The iPod interface is extremely intuitive, giving the user plenty of options for navigating media libraries.

To the right of the virtual iPod wheel, the MAX675VD reproduces a virtual version of the iPod display, showing track, artist, album, and playing-time information. In a particularly nice design touch, drivers can scroll the track name by touching the virtual iPod display--useful for longer-named tracks. With a separate CCA673 cable, the MAX675VD can also be used to play video from video iPods.

Disc-based video formats supported by the MAX675VD include DVD and VCD. Touching the screen during video playback brings up a list of menus for selecting and configuring video. Movies can be played in one of four aspect ratios: full wide-screen display (our favorite); wide; cinema; and normal. We like the system's bright, crisp video reproduction. One gripe we have with the customization of video is that any attempt to change the subtitle settings or the angle of the screen during playback (by pressing Option>Setup) resulted in the DVD restarting.

The MAX675VD plays DVDs and VCDs in crisply rendered wide-screen configuration.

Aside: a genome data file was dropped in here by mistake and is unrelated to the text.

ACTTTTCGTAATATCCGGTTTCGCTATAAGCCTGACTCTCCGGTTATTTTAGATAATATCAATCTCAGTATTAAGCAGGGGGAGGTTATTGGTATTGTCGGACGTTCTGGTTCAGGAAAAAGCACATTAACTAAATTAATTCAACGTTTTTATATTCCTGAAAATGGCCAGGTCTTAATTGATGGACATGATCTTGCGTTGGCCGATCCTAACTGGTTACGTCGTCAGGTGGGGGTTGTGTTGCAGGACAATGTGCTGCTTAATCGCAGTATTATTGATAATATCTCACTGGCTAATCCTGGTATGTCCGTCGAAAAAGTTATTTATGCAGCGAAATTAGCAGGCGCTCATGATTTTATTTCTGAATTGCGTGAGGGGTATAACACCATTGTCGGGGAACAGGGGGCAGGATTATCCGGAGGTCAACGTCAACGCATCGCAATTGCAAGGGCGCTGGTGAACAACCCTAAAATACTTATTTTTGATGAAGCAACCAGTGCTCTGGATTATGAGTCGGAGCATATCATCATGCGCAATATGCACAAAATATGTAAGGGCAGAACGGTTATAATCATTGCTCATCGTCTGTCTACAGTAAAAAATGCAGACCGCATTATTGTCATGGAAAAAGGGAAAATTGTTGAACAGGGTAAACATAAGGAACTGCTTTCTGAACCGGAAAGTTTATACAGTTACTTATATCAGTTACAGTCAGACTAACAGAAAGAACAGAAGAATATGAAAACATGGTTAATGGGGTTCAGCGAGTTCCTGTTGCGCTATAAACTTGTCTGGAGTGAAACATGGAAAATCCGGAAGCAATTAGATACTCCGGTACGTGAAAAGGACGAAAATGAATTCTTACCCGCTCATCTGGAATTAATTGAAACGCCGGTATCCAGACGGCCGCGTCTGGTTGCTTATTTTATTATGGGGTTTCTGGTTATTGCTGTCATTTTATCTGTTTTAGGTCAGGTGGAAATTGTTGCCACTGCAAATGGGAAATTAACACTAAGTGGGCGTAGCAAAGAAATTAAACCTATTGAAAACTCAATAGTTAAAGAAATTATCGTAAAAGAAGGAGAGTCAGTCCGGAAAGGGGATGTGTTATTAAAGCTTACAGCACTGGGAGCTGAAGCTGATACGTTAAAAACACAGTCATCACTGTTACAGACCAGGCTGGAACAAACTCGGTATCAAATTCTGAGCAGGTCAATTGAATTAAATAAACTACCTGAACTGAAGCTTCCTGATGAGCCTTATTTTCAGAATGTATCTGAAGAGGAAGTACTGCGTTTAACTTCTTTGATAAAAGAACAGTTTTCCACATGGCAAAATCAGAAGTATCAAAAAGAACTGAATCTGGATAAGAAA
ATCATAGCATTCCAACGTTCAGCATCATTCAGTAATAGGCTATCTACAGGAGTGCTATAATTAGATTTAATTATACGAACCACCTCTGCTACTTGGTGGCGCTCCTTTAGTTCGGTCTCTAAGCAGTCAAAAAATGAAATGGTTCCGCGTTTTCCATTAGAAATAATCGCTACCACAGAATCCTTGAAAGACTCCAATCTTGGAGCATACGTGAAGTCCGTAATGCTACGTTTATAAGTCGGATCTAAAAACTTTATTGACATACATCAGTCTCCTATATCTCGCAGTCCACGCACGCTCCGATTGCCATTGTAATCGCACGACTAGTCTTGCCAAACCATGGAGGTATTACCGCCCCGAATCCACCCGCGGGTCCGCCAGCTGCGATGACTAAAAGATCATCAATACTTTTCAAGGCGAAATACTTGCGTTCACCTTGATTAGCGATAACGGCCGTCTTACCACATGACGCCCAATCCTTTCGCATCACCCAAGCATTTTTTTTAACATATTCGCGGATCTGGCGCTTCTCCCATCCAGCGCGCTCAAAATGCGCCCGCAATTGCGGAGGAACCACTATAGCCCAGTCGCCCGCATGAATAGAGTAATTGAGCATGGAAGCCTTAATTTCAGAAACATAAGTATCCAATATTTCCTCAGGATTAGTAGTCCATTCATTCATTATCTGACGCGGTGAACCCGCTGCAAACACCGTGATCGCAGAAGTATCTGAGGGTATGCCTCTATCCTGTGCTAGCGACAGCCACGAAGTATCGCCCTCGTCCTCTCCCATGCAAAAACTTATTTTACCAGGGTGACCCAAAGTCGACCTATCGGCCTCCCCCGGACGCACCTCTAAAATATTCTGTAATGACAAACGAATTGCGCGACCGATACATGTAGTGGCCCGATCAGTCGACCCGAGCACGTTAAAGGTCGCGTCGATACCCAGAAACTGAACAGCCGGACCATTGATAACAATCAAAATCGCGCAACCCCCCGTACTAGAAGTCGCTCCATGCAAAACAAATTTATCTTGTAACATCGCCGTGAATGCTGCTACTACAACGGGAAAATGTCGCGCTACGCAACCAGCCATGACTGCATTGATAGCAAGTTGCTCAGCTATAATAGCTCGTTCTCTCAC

The ADJ hard button is the gateway to most of the MAX675VD system settings, which are laid out in a very intuitive format. Settings for the LCD monitor include Day, Night, and Auto modes; and customizable background settings with a choice of eight color schemes. For tweaking audio output, the system has the usual range of EQ settings (bass, treble, mid), as well as a feature called Magna Bass Extend, which beefs up the bass to give a more robust, immersive sound.

The MAX675VD features a digital-to-analog converter, and a built-in MOS-FET amp producing 50W × 4 channel output. An optional 5.1 channel surround decoder is available for even crisper sound reproduction. The system is compatible with other audiovisual sources via its 2-channel auxiliary input, and 2-channel RCA output enables it to be hooked up to a secondary in-car display through Clarion's 2-Zone feature. The MAX675VD can be turned into a GPS navigation system through connection of Clarion's NAX970HD hard disk drive nav system.

In sum
For those considering an in-car multimedia system, the Clarion MAX675VD is a compelling option. With most of the advanced digital media playback features currently available--including a great iPod interface--plus some unique customization options and large selection of add-on devices, the MAX675VD is a user-friendly all-in-one system.


Clarion MAX675VD

Score Breakdown

Design 9Features 8Performance 9